Afterward, we stopped for a coffee and some reflection. Our next stop was only a 20 minute drive. On the other side of the SuperStrada there were numerous signs pointing directions to various factories. We noticed a sharp contrast as we passed by the industrial areas, row after row of factories and then the quaint towns from the 14th century located in the hills. The MOMA shoe factory is located in those hills. We passed through the town of Morrovalle and continue up, enjoying the marvelous country side rich with agriculture. As we arrived, we are discussed the obvious; the creative inspiration for the MOMA shoes is most certainly drawn from the beauty which surrounds the facility. With 360° degree views of the valley below and the small towns built with stone, the designers and craftsmen can easily pull from nature what they need to enjoy their work. We were greeted with familiar faces at the door, like being welcomed into someone’s home.
After our factory tour came what was easily the highlight of our day. Our hosts Lucca and Ricardo from the MOMA shoe factory directed us to one of their favorite local restaurants where they treated us to a customary, multi-course Italian lunch of seafood. The unassuming restaurant was located on the third floor of an otherwise nondescript building. We were greeted by a friendly man (clearly the owner) and his staff who took us in as family. Once the meal began it just kept on coming: shrimp with calamari, shrimp in the shell, crayfish, sardines, octopus with potatoes, fried anchovies, clams, and mussels. There was a birthday involved, so of course a little Tiramisu and coffee couldn’t hurt. It was a rare delicious treat during our busy schedule and we very much enjoyed being in the moment. We shared pictures and stories of Seattle with our Italian friends and they reciprocated.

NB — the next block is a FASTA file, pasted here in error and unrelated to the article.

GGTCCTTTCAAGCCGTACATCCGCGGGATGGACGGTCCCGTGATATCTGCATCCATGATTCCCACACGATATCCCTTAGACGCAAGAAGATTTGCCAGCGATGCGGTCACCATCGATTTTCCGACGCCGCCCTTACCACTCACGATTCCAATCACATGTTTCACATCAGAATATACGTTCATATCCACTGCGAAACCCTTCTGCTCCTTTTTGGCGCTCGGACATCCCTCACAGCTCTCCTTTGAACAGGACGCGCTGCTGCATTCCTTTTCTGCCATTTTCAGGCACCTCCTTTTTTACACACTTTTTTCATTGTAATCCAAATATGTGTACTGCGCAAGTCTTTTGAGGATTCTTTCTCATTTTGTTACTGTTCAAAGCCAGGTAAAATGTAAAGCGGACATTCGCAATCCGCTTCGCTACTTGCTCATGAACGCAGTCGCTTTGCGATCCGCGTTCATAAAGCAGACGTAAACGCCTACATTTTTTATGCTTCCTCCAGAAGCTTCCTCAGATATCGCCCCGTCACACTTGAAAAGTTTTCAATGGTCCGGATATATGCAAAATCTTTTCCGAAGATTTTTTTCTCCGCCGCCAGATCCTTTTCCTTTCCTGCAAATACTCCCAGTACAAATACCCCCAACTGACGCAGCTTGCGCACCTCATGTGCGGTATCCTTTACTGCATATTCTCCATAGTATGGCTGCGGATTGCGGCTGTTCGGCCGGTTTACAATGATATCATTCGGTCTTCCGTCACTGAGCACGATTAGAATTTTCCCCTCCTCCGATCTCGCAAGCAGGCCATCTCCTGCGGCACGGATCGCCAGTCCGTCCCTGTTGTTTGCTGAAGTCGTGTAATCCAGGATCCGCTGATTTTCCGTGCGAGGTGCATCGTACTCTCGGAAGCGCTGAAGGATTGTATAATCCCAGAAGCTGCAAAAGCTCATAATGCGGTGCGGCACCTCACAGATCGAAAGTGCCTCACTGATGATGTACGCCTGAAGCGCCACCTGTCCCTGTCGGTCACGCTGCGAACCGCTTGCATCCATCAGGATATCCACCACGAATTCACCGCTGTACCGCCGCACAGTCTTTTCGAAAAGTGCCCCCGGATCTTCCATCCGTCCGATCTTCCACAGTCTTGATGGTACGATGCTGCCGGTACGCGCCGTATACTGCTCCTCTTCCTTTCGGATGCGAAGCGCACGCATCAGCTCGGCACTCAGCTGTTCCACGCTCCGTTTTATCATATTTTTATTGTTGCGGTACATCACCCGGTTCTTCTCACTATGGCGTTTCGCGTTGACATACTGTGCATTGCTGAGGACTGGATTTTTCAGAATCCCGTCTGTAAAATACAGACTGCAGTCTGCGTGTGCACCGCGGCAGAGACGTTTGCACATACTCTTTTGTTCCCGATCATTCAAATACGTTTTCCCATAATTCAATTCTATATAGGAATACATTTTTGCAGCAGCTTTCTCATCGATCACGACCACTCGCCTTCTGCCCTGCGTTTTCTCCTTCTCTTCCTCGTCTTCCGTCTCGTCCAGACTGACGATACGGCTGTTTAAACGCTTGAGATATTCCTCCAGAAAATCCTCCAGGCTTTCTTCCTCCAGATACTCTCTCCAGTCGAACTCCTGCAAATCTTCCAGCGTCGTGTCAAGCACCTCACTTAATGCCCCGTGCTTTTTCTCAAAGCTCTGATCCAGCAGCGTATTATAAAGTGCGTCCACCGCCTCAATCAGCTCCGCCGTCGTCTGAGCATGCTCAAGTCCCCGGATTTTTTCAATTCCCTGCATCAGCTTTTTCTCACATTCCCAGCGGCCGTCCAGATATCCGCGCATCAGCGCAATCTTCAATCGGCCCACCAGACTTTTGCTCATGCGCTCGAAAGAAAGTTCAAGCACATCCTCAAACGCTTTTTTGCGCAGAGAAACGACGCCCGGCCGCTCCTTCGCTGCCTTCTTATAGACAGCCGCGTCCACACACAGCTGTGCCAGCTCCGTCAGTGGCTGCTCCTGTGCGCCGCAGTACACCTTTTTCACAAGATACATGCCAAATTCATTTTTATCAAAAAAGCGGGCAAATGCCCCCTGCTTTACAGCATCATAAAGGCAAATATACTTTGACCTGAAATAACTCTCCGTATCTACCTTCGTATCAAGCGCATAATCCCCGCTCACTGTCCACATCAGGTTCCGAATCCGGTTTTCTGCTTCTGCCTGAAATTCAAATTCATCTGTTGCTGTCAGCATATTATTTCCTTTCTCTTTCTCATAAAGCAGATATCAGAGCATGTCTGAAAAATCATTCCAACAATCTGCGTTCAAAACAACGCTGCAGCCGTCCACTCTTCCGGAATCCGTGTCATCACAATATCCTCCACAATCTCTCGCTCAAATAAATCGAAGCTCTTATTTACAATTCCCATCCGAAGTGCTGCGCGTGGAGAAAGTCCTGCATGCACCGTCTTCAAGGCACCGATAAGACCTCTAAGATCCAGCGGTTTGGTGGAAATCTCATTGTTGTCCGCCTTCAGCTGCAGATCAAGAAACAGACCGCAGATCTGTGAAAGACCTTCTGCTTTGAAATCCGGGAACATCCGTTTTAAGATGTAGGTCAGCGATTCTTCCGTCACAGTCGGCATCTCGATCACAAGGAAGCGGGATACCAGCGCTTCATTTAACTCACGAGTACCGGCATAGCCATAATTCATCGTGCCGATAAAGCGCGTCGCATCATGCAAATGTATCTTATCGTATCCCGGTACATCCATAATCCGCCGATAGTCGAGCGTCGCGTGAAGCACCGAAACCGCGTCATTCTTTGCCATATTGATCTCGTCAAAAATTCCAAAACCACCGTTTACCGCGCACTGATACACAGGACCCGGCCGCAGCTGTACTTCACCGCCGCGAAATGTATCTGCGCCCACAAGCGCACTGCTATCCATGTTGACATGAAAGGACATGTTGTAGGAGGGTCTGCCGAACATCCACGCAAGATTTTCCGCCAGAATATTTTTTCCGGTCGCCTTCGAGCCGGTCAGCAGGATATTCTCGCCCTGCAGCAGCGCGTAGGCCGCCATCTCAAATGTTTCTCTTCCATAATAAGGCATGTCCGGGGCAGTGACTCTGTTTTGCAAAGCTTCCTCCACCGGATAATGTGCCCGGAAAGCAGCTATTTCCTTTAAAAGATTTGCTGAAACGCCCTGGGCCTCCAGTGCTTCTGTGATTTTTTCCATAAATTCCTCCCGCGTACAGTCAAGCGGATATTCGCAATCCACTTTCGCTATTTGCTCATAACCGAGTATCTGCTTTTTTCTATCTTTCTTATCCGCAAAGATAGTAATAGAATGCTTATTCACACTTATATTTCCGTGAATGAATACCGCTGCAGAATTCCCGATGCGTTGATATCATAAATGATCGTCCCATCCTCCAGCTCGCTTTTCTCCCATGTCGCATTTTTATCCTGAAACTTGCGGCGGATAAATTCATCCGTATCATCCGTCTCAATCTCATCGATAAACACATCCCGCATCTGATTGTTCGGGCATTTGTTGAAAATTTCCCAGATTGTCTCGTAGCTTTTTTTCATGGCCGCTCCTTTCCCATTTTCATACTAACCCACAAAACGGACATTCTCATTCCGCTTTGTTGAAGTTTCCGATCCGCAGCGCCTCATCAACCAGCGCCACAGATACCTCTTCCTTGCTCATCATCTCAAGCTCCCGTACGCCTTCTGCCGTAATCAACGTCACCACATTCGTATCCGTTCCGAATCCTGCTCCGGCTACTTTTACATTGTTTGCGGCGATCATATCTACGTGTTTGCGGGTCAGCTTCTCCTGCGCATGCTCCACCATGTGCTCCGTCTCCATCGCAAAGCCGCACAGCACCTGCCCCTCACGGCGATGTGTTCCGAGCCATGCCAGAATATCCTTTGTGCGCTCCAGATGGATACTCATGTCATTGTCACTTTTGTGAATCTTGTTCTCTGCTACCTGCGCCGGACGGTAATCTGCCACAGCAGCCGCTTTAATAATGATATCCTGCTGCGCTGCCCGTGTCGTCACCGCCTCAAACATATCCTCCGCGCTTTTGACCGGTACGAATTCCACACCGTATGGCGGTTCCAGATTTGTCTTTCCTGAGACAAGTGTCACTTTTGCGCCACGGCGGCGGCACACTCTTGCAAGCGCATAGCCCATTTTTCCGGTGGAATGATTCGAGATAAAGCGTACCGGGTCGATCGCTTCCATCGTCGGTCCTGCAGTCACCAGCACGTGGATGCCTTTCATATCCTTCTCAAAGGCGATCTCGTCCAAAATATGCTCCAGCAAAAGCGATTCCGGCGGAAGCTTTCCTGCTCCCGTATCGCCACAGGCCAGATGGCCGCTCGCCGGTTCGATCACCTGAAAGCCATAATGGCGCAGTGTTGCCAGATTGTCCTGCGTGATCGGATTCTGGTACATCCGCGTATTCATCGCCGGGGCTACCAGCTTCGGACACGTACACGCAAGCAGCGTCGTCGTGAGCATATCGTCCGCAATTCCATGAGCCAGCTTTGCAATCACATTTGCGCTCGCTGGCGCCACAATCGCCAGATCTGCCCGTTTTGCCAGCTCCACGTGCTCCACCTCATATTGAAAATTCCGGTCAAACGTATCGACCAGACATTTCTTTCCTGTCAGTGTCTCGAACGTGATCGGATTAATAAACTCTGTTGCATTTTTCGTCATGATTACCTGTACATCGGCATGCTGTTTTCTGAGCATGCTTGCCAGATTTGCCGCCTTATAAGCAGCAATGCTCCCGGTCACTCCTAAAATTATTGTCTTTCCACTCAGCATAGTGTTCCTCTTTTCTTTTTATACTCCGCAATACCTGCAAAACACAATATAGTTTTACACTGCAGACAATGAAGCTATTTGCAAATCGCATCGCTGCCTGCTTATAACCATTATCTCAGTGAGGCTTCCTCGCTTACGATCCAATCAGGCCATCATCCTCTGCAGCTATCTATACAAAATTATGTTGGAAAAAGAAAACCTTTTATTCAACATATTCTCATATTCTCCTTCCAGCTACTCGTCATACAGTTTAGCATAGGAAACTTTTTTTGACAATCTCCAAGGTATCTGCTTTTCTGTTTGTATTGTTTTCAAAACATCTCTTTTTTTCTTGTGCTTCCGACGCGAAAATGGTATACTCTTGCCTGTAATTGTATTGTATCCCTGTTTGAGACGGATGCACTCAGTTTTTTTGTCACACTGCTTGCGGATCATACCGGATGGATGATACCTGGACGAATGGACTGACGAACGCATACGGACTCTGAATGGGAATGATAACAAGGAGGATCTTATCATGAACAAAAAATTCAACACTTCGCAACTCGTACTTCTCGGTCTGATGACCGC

After lunch it was a long yet scenic drive back to Florence. We said goodbye to Cristina at our hotel and thanked her repeatedly for being our guide, chauffeur and teacher through Le Marche. Cristina was looking forward to being with her lovely family. We were a bit weary and opted for a low-key, small dinner and a nice long sleep.
The following day was our day off! We had no schedule, no appointments, and nowhere to be. Our hotel was strategically close to the airport but also right on the bus line. Fifteen minutes and a few Euro later, we arrived at the Duomo in Florence!
We wandered through the streets aimlessly. It was nice to have a down day. We shopped at the usual suspects: Luisa Via Roma, Raspini and Calvani and discovered some new favorites like A Piedi Nudi nel Parco. Piazza della Republica was filled with tourists and locals alike. Once again we had lucked out on the weather, and it was clear to us that everyone was enjoying the beautiful day. We found a sunny seat outside a pizzeria for lunch and a glass of wine. We wandered some more through the open markets and picked up some edible goodies for friends and family back home. We could have gone on and on but the reality was starting to present itself. We were starting to dread the 4am wake up call, our flight home was imminent. So that meant it had to be an early dinner for us. Fortunately we were able to sneak into Za Za without a reservation. They didn’t disappoint, great atmosphere and traditional Florentine – Tuscan cuisine: saffron risotto with shrimp and shaved truffles. Our last night in Italy was the perfect ending to a memorable and very productive trip.
Next in our Italy Series we will detail our visits to the shoe factories:
1) Alberto Fasciani 2) Fiorentini + Baker 3) MOMA